My day yesterday was highly uncomfortable, off-putting, irritating, and frustrating. But it was one day, and the source of the turmoil was obvious, and relatively short-lived. I could see what the problem was, and I had the option to walk away / drive away. It was inconvenient to restructure my plans, but I had options. I didn’t like it one little bit, but I wasn’t trapped.
However, this unplanned, unexpected, overwhelming day of noise was definitely enough to remind me, in no uncertain terms, of the dissociative trauma survivors who have experienced noise as a repeated form of torture and trauma.
Has that happened to you or for anyone in your system?
Do you have certain parts that have a real sensitivity to noise?
Do you have inside parts who have been abused with sound, on purpose, by their tormentors?
Sound torture definitely exists. It doesn’t leave a mark. There is no bruise. But it can be horribly effective because of the amount of pain and turmoil, distress and anxiety it creates within the person.
Noise is hard to stop. It digs right in there, and some sounds feel impossible to block. After awhile, you can feel it penetrate through your whole body. Now maybe your dissociative skills can help separate certain sounds from reaching all the way in, but that would certainly require a lot of energy and a lot of strength.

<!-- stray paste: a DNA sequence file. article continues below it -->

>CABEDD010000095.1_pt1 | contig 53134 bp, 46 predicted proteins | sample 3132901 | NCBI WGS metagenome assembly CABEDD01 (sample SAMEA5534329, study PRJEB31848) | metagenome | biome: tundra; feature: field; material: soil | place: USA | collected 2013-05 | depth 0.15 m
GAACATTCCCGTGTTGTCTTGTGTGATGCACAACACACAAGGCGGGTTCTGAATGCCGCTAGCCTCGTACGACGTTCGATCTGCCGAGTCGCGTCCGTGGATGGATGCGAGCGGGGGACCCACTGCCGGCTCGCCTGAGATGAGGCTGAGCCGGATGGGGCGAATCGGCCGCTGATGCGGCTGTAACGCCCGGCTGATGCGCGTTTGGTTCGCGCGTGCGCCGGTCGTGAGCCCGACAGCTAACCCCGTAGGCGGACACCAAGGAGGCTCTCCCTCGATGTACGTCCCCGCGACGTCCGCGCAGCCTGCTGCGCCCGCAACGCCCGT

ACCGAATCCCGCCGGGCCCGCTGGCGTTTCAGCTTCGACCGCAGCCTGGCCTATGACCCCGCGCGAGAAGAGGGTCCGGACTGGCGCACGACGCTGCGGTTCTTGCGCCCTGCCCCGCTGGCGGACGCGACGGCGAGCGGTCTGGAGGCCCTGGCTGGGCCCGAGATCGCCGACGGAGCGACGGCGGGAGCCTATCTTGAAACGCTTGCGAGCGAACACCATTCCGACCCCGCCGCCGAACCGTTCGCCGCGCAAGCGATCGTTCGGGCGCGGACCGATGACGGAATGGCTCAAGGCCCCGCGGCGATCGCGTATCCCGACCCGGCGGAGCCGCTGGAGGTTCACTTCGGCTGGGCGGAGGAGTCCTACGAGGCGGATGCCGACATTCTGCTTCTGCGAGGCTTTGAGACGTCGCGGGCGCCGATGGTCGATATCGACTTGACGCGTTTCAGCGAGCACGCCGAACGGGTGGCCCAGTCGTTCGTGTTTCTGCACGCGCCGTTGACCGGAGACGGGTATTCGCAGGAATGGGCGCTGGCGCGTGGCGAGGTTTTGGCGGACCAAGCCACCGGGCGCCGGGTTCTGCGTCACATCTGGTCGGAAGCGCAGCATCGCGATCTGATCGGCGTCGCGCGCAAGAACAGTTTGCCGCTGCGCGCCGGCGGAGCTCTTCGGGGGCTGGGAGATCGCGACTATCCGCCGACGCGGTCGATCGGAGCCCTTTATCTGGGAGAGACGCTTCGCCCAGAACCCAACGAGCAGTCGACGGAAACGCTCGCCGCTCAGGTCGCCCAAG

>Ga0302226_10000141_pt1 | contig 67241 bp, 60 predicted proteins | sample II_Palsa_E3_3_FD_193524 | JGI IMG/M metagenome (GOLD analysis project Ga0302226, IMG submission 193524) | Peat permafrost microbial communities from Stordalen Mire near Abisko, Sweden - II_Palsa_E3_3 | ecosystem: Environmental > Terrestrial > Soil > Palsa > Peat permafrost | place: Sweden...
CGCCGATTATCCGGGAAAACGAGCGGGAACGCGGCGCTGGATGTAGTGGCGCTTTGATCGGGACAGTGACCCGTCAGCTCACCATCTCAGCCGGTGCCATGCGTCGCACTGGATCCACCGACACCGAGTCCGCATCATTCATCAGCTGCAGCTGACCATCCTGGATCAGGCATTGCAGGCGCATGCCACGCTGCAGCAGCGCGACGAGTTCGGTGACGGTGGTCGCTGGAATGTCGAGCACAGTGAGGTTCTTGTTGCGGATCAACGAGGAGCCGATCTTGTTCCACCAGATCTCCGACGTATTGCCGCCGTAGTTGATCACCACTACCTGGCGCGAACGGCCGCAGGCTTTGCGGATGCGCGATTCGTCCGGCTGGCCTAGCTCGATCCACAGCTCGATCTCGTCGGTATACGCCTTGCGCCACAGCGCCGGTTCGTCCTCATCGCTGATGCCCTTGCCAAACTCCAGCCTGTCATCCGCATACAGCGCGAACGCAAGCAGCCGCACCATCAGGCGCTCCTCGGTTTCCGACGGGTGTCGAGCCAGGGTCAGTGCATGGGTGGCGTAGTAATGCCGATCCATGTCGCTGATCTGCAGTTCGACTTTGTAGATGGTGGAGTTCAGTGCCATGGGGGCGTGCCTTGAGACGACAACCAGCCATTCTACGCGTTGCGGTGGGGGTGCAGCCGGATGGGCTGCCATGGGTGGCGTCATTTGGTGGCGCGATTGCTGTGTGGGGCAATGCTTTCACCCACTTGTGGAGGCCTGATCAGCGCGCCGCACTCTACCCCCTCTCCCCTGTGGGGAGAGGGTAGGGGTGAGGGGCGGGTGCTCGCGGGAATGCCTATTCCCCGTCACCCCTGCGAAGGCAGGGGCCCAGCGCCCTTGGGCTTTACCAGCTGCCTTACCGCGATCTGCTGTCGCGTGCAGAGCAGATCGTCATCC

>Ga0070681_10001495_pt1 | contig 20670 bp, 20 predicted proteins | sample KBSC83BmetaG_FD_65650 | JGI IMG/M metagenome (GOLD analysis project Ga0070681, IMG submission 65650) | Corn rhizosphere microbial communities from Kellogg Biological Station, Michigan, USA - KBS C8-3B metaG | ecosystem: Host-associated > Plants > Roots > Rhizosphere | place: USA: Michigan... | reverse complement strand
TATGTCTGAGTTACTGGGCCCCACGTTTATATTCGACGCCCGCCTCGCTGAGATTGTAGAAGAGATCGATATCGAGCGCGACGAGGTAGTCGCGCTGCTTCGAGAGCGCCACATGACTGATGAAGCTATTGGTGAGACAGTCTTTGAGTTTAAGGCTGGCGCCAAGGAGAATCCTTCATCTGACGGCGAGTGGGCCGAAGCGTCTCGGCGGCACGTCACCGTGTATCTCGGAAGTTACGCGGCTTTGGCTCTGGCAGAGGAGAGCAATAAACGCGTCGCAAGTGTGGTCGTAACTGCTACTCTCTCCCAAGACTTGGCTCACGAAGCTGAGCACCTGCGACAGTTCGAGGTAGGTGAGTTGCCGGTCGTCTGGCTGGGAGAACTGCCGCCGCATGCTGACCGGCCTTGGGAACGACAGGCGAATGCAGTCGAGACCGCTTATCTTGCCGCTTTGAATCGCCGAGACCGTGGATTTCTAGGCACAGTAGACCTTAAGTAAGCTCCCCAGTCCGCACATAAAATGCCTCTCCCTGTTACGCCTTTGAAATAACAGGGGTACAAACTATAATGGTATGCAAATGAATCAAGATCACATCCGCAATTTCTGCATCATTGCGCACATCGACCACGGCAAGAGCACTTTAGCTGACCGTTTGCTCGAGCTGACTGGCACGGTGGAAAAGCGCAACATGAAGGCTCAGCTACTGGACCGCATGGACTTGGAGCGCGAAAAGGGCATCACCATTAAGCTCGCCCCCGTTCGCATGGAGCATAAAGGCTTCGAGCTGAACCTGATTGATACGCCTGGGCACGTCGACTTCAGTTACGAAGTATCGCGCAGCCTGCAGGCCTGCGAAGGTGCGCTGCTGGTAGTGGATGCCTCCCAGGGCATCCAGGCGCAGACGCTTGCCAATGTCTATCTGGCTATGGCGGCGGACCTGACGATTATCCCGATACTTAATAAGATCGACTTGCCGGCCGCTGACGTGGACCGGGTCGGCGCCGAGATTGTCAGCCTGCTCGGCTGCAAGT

How do you help your insiders who have noise trauma?
What do you do to help them feel more comfortable and settled?
How do you protect their ears now?
What do you do to shield them from overwhelming noises?
What about Inside Noise and Chaos?
Oh boy, when I think about how many times I’ve heard dissociative trauma survivors say they hear constant yelling inside, or constant screaming inside, or ongoing cries from babies, I think about how all that internal noise must be so incredibly difficult to hear for extended periods of time. Or for always.
Is your head ever quiet?
Can you sit peacefully, and ONLY hear the birds, or the wind, or the crickets, or the gentle sounds in your environment?
Has your whole head — or whole self — ever been able to listen to one simple thing at a time?
If these situations feel impossible for you, my heart goes out to you. Maybe you can’t relate to the concept of complete peace and calm, and oh my goodness, we’ve gotta teach you how to find that.
Because genuine peace and calm is a beautiful thing. It’s restful. It’s quiet. It’s so very soothing.